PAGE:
One of those challenges, however, was not directly related to the educational pursuit. On Dec. 18, 2017, just a few days before Chris arrived in Montgomery and the first day of his new job, Patti had a fall in their home and sustained a traumatic brain injury. After two days in the neurological ICU and a few more in the regular neuro unit, Patty was allowed to go home. Chris urged her to take a break from the degree to recuperate fully, but she was having none of that. When the semester started back after the Christmas break, she was on board.
“It was very important to me; that was not going to be taken away from me,” she recalls. “The professors were very kind to me. I did all the work, and they told me honestly when the work was not where it should be. But I was able to stay with it and continue with the program. I would literally have lost my mind if someone told me to quit.”
Patty stayed the course and finished her degree, thankful to Dr. Samantha Murray for her guidance as her project chair. The couple journeyed to Plainview when she received her doctoral degree in December 2019 and enjoyed seeing the more traditional side of the Wayland family. It has made them appreciate the breadth of the Wayland story and their part in that.
Following once more
While Chris still thought he didn’t have time or need for the degree, he later decided he might jump in as well.
“I know how the program is run from an outsider’s perspective. I love the subject material, which is management and leadership and things that I am involved in my whole life,” says Chris. “I got in (to my company) because they were looking for people from the outside to do internal assessment but they didn’t have those skill sets and I did. Now I’m in, and I realize I need a bigger toolbox to reach into to help influence change across the organization in a positive manner. I need to expand my skill set.”
“(Wayland) is something we’ve become very proud of and it has been such a blessing to us,” Chris says. “We keep coming back because we know the faculty and their dedication to the students.”
Patty decided to spend the rest of her GI Bill dollars on another master’s degree, this time in public administration with an emergency management specialization, opting to continue learning and growing her skills to a new career in retirement.
Devotional: Go out and love on someone
Genuine love... biblical love. The world tells us that love is merely an emotion; as long as you feel in love, you love. Once you no longer feel in love, there is no love.
The Bible knows nothing of this kind of love. Oh to be certain, biblical love touches our emotions, but it is not based on our emotions. Worldly love is carnal, shallow and far to often self-centered and self-serving. It knows little of sacrifice but always asks the question, "what's in it for me?" Love based in this world rarely goes the distance and is never satisfied.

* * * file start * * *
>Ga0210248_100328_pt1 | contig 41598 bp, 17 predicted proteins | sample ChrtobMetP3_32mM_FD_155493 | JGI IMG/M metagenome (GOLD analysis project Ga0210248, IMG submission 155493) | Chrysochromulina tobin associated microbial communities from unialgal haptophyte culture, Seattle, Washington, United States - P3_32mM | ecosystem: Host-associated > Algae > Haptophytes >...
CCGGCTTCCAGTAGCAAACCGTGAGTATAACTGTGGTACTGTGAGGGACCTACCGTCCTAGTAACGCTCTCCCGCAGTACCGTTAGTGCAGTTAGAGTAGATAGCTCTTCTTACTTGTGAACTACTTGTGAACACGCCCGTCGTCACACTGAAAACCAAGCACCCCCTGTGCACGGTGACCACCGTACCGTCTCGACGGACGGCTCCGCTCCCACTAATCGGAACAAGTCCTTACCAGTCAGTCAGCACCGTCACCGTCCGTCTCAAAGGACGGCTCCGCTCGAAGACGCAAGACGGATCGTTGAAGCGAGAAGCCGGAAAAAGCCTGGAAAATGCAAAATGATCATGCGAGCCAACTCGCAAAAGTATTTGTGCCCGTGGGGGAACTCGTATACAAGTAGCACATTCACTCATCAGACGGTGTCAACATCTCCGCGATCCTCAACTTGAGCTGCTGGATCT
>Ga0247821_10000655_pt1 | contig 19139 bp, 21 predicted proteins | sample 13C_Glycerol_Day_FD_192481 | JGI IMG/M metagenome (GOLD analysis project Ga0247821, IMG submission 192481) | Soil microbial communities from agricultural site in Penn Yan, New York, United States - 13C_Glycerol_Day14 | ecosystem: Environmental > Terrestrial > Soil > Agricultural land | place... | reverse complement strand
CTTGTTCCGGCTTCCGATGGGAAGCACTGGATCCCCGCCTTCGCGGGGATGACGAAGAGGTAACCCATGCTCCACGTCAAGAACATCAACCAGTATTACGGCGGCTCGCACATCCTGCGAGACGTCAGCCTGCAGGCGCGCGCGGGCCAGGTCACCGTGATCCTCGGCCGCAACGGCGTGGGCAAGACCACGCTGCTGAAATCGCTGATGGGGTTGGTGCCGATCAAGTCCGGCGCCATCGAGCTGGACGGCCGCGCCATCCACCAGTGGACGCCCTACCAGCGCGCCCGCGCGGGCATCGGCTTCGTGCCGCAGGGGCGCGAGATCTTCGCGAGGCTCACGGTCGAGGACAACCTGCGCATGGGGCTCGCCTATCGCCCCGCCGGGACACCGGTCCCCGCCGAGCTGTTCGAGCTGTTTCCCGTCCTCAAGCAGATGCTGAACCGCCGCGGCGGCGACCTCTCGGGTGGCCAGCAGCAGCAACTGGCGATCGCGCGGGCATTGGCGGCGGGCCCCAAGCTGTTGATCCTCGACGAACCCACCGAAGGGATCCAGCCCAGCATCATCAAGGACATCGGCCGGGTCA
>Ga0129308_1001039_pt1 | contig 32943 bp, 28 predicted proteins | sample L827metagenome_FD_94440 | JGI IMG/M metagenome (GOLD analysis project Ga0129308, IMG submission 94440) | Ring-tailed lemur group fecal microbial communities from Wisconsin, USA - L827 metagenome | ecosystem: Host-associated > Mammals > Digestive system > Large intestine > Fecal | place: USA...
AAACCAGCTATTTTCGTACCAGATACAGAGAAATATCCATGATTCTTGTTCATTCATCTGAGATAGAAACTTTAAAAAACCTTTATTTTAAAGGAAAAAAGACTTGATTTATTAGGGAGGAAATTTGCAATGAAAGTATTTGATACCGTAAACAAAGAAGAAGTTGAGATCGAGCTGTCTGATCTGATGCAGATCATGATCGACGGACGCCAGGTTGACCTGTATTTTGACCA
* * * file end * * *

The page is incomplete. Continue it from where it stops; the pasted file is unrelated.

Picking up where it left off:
The love that comes from God is pure, giving and sacrificial. It is more concerned with the needs of others than self. It always shows itself in what it does, not in how it feels. It is not shallow; it is committed. It does not celebrate evil and certainly does not rejoice in injustice. It is accountable; it challenges us to do right.
Biblical love is always pointed outward; it's looking for the opportunity to bless others. It esteems other more highly than self. It gives its life to others and if need be, it gives its life for others.
This is the love of Jesus... this is the love He has called us to. This is the love that reveals we are the followers of Christ. Go on out there today and love on people! Our world sure needs it these days.
Tony (Lawrence) Pierce earned his degree in 1983 and has served as pastor of First Baptist Church Fountain Hills in Arizona for 13 years of his 30 years in ministry. He and wife Teresa, a 1981 graduate, live in Mesa. They have two grown children and four grandchildren. This devotional is an excerpt from Tony's devotional book "From a Pastor's Heart" available for $10 through the church by calling (480) 837.3374 or emailing firstname.lastname@example.org.
From the History Files
This month's look back at history is a testimony by alumnus Donna Rebadow, who played for the Queen Bees and earned her Bachelor of Science degree in 1974. Donna was part of the group of Flying Queens who were honored in the Naismith Basketball Hall of Honor in September 2019. The following is an excerpt of Donna's thoughts on her ring commemorating the event, printed original on the Flying Queens Foundation Facebook page.
I just put in my order for a commemorative Naismith Memorial Basketball Hall of Fame ring. I’m flooded with a TON of emotions and want to capture this moment. There were NOT a lot of opportunities for young girls, nor women for that matter, when I was growing up. In the late 60s, young girls who liked sports were called “tomboys” and I was one of those “tomboys.” I liked to watch sports, play sports, and read about sports all the time. It was my “outlet.” There were no female role models for me.
My first love was basketball. I loved the feeling of jumping, flying, floating, dribbling and shooting. I was the only girl with a basketball that I ever saw until I entered junior high school. Then finally, I could play basketball! I was in heaven!! I think it was the Catholic Youth Organization (CYO) that provided this outlet. By the time I got to high school (1966-70) there were very strange rules put on girls’ basketball by athletic conferences. We played “6 man” basketball, and we could only play two games a week. Meanwhile, I was playing 3-4 games on Saturday and then maybe again on Sunday in basketball tournaments playing AAU ball.
During my freshman year at Erie Community College, a friend of mine was training for a spot on the US Olympic Cycling team. I asked him if the United States had a women’s basketball team. He gave me the address for someone in the US Olympic movement so I wrote a letter asking for a chance to be on the US Women’s Basketball team. That letter somehow ended up on the desk of one Mr. Harley Redin at Wayland Baptist College in Plainview, Texas.